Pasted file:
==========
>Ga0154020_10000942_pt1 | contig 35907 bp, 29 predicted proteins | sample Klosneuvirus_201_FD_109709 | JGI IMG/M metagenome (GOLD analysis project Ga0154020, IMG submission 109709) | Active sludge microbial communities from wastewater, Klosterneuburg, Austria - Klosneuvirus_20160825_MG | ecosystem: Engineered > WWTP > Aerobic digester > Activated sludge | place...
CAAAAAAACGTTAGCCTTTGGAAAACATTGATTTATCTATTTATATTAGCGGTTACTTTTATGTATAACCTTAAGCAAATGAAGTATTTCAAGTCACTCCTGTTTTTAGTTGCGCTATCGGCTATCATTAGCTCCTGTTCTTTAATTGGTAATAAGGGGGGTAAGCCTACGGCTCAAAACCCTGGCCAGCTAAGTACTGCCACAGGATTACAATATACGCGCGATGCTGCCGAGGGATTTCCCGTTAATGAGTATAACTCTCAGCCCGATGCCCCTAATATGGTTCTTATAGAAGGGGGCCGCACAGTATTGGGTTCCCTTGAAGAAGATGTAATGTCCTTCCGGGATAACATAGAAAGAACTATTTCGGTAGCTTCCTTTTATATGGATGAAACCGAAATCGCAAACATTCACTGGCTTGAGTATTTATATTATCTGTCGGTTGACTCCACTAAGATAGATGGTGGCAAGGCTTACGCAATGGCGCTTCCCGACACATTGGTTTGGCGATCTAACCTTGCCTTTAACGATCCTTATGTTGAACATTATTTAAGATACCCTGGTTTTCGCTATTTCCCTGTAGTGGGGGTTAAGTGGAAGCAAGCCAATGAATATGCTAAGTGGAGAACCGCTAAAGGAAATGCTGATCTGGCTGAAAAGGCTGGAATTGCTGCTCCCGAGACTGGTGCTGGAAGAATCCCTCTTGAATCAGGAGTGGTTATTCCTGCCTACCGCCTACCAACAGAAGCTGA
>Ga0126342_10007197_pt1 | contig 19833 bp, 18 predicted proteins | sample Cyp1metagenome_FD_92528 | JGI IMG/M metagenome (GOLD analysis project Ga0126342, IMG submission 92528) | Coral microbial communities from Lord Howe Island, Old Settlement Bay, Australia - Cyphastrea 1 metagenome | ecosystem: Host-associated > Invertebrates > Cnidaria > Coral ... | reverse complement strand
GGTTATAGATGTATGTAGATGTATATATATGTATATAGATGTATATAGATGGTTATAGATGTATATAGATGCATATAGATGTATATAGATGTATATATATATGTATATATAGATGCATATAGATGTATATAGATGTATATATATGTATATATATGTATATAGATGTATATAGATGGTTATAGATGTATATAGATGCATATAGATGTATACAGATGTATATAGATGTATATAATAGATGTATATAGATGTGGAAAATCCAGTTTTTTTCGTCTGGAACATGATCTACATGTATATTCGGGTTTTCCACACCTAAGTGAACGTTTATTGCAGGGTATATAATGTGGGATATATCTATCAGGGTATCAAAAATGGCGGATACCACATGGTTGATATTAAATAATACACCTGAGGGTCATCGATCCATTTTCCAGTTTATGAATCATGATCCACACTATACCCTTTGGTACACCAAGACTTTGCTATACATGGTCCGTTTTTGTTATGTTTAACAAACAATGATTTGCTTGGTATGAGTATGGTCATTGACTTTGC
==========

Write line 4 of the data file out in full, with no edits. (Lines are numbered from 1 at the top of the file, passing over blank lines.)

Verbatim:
GGTTATAGATGTATGTAGATGTATATATATGTATATAGATGTATATAGATGGTTATAGATGTATATAGATGCATATAGATGTATATAGATGTATATATATATGTATATATAGATGCATATAGATGTATATAGATGTATATATATGTATATATATGTATATAGATGTATATAGATGGTTATAGATGTATATAGATGCATATAGATGTATACAGATGTATATAGATGTATATAATAGATGTATATAGATGTGGAAAATCCAGTTTTTTTCGTCTGGAACATGATCTACATGTATATTCGGGTTTTCCACACCTAAGTGAACGTTTATTGCAGGGTATATAATGTGGGATATATCTATCAGGGTATCAAAAATGGCGGATACCACATGGTTGATATTAAATAATACACCTGAGGGTCATCGATCCATTTTCCAGTTTATGAATCATGATCCACACTATACCCTTTGGTACACCAAGACTTTGCTATACATGGTCCGTTTTTGTTATGTTTAACAAACAATGATTTGCTTGGTATGAGTATGGTCATTGACTTTGC